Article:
Local control key to successful public housing
By Josh Cutler and Karen Reilly
For The Patriot Ledger
Consolidate or collaborate?
Those are contrasting viewpoints at the heart of a pair of proposals to reform our state’s system of local housing authorities. Under a plan filed by Governor Deval Patrick, the 242 housing authorities across Massachusetts would be consolidated into six regional housing authorities (RHA).
Existing housing authority boards would be eliminated. Each RHA would take over the finances and operations of the public housing within its region, under the direction of an executive director and a nine-member board appointed by the governor. Local site staff would still provide some services, such as cleaning common areas or making routine repairs.
While we applaud the Governor’s attempt to control costs and enhance oversight, this top down approach to local housing is not in the best interests of our housing authorities, or most importantly the thousands of senior, veteran and disabled residents who live in them.
Recent abuses at housing authorities in Chelsea, Peabody and Winchester have garnered most of the headlines, but what gets less attention are the many success stories –– the local (and often smaller) housing authorities filling critical public housing needs on shoestring budgets with limited staff.
It is paradoxical to suggest that the solution to the misdeeds in a few (mostly larger) housing authorities is to create more large, centralized bureaucracies answerable to the governor rather than local voters.
That point was driven home at a recent housing roundtable hosted in Pembroke. Residents spoke passionately about their experiences living in local housing and shared stories about local staff who often go above and beyond the call of duty to aid residents. “We don’t want to lose that personal touch,” was the common refrain.
A more sensible reform plan that maintains the best aspects of our public housing but still brings some needed changes has been offered by housing advocacy group, MassNAHRO, and boasts by a bipartisan coalition of 76 legislators.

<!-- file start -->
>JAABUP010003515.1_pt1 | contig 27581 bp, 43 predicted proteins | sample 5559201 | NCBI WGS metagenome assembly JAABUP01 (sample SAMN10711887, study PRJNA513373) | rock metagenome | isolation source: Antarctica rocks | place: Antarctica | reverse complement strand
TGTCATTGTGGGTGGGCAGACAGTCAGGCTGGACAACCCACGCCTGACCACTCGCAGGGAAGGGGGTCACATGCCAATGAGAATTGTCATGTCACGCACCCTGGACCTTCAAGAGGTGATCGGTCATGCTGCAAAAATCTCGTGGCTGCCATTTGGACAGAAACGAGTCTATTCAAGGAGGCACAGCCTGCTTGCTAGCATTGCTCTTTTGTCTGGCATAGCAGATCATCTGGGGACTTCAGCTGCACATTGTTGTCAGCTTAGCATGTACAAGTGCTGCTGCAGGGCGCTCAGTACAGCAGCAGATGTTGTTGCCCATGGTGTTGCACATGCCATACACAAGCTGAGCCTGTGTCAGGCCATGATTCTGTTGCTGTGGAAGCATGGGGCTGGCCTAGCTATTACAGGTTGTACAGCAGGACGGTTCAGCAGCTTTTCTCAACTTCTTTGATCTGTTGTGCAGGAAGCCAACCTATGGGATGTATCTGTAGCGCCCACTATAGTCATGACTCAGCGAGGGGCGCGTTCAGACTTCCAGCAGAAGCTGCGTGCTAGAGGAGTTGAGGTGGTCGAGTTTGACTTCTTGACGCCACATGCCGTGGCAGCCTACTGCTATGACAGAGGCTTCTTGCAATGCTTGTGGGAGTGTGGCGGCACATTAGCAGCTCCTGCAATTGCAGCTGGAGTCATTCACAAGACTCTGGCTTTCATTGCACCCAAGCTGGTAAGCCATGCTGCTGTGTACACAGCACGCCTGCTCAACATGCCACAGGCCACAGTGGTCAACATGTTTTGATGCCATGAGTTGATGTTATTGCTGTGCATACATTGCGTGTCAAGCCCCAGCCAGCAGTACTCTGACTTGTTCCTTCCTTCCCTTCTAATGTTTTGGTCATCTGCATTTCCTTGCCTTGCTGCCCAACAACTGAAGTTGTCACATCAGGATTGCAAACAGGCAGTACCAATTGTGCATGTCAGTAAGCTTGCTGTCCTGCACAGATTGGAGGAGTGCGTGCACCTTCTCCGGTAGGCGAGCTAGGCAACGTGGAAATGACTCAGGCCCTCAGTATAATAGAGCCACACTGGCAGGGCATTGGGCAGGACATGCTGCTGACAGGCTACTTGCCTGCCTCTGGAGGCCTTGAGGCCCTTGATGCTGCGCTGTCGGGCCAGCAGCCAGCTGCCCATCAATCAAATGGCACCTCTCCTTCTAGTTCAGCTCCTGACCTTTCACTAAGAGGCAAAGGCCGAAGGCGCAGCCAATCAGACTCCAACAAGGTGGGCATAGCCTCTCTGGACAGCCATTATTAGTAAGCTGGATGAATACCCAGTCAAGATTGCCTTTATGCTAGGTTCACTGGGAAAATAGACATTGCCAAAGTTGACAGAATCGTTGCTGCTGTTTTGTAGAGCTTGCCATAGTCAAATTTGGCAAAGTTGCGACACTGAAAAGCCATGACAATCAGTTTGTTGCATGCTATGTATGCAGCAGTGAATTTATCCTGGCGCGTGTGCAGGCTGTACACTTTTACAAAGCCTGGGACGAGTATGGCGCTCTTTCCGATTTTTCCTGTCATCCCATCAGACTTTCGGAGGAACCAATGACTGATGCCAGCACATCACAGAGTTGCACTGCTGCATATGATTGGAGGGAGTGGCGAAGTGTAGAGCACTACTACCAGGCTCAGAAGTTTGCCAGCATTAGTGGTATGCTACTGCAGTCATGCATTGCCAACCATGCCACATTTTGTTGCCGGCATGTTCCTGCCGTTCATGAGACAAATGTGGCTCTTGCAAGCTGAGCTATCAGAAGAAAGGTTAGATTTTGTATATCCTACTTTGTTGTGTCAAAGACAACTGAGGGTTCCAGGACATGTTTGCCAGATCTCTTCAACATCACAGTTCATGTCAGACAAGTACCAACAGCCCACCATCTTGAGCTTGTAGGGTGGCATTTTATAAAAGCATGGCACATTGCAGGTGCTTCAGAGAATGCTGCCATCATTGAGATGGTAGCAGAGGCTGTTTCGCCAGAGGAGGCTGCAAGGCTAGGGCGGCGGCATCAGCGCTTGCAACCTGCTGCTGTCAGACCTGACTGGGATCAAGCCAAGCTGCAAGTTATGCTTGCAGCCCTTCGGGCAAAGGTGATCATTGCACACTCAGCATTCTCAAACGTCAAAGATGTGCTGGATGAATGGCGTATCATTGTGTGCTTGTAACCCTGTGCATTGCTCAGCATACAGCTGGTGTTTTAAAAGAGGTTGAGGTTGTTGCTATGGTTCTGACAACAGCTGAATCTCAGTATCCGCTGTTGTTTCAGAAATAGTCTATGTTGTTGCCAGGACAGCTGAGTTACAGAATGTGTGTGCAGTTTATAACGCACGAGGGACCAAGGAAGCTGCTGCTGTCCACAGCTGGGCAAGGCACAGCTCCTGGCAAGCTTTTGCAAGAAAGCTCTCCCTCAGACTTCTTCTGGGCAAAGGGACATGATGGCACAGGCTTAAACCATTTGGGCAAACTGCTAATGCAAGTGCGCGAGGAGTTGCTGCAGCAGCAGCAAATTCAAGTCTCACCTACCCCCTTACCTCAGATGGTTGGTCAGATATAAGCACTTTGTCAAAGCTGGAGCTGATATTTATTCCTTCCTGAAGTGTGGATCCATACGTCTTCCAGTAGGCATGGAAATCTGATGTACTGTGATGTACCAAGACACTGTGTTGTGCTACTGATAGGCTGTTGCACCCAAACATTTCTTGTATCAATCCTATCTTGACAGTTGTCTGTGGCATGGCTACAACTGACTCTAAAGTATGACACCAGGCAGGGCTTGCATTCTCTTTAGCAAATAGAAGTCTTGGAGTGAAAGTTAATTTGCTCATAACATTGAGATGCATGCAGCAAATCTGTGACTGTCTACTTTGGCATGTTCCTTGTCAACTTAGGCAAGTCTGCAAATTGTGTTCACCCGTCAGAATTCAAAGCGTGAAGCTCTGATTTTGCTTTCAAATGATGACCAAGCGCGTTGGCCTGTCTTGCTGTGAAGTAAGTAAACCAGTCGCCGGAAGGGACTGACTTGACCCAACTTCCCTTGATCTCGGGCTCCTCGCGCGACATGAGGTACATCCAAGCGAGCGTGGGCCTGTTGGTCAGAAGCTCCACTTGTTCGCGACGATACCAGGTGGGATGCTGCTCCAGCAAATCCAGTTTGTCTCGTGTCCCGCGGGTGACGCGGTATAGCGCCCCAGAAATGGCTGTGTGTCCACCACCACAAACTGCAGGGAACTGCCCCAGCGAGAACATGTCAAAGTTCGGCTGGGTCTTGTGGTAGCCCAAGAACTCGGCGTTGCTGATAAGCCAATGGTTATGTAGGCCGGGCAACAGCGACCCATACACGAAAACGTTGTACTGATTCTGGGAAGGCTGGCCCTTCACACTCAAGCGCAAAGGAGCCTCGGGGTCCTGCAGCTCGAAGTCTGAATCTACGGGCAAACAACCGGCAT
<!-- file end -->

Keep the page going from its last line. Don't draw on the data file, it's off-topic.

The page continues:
Under this collaborative approach smaller housing authorities such as in Hanson would be required to contract with a larger housing authorities to help provide management services. Costs savings would come from the regionalization of accounting, procurement and administrative services and sharing of resources.
Additional taxpayer safeguards would come from annual independent financial and compliance audits as well as a monitoring system to identify troubled housing authorities.
The legislation would also set up an accreditation system similar to what we see in some of our schools and libraries to encourage best practices and sound management. To eliminate redundancies, a centralized application and waiting list would be required of all housing authorities with state units.
This type of collaborative approach to reform is a wiser solution than the governor’s well-intentioned but over drastic consolidation plan.
Every community has different housing needs. The residents who rely on our public housing system are often among our most vulnerable. Those residents are best served by keeping decision-making at the local level answerable to local voters instead of another regional bureaucracy.
Josh Cutler is state representative for the Sixth Plymouth District. Karen Reilly is housing authority director for the Town of Hanson.